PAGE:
Click Read More For The Rest of The Sweet 16 to Elite 8 Recap
Quentin Tarantino was forced to face himself once again, in The Sweet 16.
This time, #1. INGLOURIOUS BASTERDS bashed #4. KILL BILL VOL.1.
Eliminating KILL BILL VOL. 2 was easy enough, but taking out both was quite a task.
Watching BASTERDS a few times really makes you wonder: Is it QT's best movie?
Understating the magnitude of PULP FICTION or the brilliance of RESERVOIR DOGS is basically sacrilege among Tarantinophiles and film connoisseurs.
However, BASTERDS is so ambitious and so wild, it makes you think Tarantino had to work harder to make it work. The sets, the costumes, the cast are all done perfetctly.
It's not even in English most of the time, but it always speaks in the language of Quentin.
I'm not ready to move it past PULP or DOGS, but it's a conversation at least.
KILL BILL VOL. 1 is a great movie, but it will never rank higher than #4 on the QT List.
#3 Adaptation vs. #7 Children of Men.
Tough, tough match-up here, but this far in the tournament, they all are.
Adaptation is a fascinating and thoroughly entertaining trip inside screenwriter Charlie Kaufman's warped mind, plus it boasts what is arguably Nic Cage's best performance to date. Whereas Children of Men is a harrowing tale of a bleak and desolate future with one of the best realized/executed visions of a realistic, yet still futuristic world.
Adaptation handled business against Road to Perdition and Anchorman easily enough, but Children of Men (who tackled two Lord of the Ring films) proved to be too much to handle, as Cuaron's modern day sci-fi masterpiece pulls another upset, to advance.
(Dan's Note: Both ADAPTATION and CHILDREN OF MEN were incredible in the theater.
The metamorphosis sequence in ADAPTATION is pure film bliss.)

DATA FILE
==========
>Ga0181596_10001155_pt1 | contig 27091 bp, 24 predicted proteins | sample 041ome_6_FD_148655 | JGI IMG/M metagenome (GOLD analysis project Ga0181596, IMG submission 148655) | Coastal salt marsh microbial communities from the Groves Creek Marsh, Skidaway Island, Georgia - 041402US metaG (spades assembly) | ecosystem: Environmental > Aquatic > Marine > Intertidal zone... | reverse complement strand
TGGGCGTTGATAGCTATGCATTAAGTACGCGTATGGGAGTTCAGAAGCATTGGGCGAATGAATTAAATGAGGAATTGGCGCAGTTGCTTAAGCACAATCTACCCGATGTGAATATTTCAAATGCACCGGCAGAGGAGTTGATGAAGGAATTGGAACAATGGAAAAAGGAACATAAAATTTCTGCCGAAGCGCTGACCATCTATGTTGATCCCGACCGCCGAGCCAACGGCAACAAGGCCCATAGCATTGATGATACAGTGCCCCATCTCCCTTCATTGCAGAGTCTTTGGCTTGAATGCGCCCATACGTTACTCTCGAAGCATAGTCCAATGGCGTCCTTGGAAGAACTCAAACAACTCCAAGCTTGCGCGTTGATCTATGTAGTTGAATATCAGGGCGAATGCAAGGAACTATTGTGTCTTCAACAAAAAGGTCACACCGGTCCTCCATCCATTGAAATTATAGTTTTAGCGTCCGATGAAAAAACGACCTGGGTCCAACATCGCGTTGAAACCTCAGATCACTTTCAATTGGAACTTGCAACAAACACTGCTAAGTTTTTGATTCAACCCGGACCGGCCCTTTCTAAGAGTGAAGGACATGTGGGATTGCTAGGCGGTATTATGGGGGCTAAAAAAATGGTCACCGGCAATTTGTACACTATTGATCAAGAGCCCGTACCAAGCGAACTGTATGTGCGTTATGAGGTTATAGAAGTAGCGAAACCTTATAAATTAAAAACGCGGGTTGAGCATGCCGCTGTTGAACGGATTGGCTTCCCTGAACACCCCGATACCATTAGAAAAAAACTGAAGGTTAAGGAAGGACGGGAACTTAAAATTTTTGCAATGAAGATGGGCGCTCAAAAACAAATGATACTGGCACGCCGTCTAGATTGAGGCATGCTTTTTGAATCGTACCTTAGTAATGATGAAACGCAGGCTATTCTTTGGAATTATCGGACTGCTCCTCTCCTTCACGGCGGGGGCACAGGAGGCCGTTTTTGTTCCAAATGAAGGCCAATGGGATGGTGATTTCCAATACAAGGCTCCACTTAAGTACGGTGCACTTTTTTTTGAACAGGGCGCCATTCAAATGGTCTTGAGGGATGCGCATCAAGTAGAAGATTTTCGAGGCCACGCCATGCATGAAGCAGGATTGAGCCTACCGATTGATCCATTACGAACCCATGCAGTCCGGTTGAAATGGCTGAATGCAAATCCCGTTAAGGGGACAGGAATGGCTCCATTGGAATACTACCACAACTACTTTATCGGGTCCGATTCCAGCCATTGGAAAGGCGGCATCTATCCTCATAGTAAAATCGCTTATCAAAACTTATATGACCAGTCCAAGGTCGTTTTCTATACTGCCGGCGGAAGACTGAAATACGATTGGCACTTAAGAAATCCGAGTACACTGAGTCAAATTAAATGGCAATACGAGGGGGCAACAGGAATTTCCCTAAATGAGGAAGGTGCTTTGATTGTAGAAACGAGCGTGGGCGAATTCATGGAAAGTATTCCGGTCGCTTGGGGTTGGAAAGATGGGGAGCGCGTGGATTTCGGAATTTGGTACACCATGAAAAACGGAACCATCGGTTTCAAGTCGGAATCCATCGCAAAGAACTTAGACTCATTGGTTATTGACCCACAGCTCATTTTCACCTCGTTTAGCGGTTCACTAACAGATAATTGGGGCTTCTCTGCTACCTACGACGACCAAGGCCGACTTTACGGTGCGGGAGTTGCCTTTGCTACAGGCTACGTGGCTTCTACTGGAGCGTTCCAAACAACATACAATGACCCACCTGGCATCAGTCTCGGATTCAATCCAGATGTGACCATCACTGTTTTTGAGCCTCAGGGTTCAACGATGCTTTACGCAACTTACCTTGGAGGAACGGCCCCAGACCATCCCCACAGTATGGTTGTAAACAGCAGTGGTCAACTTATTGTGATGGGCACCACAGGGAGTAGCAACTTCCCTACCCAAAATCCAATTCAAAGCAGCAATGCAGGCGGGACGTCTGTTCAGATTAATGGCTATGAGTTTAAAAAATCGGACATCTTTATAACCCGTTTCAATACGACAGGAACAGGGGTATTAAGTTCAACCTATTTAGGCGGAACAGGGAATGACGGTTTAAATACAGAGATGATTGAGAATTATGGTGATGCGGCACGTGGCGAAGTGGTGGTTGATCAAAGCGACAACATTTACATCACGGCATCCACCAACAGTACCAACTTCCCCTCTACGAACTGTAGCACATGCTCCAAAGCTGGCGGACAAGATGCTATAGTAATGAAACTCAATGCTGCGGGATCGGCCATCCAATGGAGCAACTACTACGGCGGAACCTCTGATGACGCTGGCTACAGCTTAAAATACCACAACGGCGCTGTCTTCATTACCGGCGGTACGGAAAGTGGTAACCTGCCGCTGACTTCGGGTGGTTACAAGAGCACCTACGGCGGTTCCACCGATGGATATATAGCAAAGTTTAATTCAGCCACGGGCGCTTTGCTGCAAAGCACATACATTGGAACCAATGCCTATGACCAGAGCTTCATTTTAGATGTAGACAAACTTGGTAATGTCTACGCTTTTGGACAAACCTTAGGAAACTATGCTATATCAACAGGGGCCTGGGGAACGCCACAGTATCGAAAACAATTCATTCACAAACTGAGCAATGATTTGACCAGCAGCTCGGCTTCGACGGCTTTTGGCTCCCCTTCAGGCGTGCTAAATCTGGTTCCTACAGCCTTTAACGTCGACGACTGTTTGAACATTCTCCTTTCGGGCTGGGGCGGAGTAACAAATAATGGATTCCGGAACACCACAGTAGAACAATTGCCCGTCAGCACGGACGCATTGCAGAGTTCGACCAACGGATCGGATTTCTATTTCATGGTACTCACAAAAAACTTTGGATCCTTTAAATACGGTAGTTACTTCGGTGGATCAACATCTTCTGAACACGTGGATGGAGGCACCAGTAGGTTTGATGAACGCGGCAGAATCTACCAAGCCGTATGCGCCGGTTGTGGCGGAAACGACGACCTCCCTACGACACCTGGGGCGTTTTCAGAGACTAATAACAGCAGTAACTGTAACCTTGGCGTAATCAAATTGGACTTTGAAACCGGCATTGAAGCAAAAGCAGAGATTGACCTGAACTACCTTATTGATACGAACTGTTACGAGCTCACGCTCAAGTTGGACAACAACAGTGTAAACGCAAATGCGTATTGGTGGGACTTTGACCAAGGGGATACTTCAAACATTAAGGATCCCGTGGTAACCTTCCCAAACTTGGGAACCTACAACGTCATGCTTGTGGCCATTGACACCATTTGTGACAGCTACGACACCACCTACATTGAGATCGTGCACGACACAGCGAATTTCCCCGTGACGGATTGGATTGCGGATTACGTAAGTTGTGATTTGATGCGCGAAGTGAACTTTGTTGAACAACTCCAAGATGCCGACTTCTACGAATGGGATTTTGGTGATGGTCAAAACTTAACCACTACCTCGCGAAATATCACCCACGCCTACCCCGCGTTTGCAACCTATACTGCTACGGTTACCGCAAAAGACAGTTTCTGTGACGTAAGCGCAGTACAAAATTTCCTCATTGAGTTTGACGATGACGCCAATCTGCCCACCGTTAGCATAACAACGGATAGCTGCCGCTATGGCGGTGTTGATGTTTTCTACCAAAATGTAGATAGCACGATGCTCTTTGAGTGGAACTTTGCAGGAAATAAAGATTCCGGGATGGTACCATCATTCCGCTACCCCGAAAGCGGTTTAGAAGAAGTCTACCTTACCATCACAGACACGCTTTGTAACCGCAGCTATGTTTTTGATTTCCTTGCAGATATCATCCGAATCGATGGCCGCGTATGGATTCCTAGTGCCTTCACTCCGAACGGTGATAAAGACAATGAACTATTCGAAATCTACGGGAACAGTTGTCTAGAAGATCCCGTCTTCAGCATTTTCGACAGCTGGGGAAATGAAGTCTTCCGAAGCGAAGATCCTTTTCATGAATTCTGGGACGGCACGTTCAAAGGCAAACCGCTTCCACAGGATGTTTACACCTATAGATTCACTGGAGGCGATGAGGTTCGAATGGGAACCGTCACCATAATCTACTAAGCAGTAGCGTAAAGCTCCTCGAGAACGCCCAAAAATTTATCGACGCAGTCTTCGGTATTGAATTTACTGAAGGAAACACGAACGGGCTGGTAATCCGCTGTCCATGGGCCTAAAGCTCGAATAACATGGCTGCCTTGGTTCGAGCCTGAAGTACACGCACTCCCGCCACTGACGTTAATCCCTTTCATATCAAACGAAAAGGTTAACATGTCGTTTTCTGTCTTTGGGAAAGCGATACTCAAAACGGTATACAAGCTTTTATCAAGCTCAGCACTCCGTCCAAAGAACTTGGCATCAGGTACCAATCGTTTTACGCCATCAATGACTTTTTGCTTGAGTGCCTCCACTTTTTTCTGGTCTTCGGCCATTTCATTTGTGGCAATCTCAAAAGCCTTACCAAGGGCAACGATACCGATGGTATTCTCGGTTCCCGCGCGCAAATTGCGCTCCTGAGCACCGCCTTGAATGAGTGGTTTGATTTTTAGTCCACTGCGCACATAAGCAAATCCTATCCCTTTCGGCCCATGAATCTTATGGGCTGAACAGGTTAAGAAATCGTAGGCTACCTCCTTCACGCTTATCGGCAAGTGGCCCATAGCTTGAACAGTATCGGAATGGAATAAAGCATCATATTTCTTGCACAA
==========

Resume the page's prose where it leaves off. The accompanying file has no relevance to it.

I was a little disappointed when the #1. THE DARK KNIGHT defeated #4. ALMOST FAMOUS.
ALMOST FAMOUS is so good. If you like it, you have to get the Director's Cut, UNTITLED.
It's a complete film that takes your on the emotional ride of the characters. You become invested in them and hope they will come out alive and on-top. A warning to those who have never seen UNTITLED, your views on Penny Lane may be vastly changed.
I like DARK KNIGHT, but I think it's vastly overrated a film because it was such a blockbuster.
The word of mouth surrounding Heath Ledger and his performance made this movie an event.
It was then hailed as great because it was so successful. I really don't love The Nolan Batmans. It may be an unpopular opinion, but I think BATMAN BEGINS was good, DARK KNIGHT was decent and DARK KNIGHT RISES was pure trash. Like most series, he couldn't recreate thing that made the original so fresh and exciting. In this case, I think he locked Christian Bale in a small box, with a stupid voice. We never again saw the torn and interesting Bruce Wayne from BEGINS.
#10 Memento is another film on a bit of a hot streak, having upset both Snatch and Inception. On the other hand, #6 The Social Network has easily taken care of business against Atonment and Gladiator.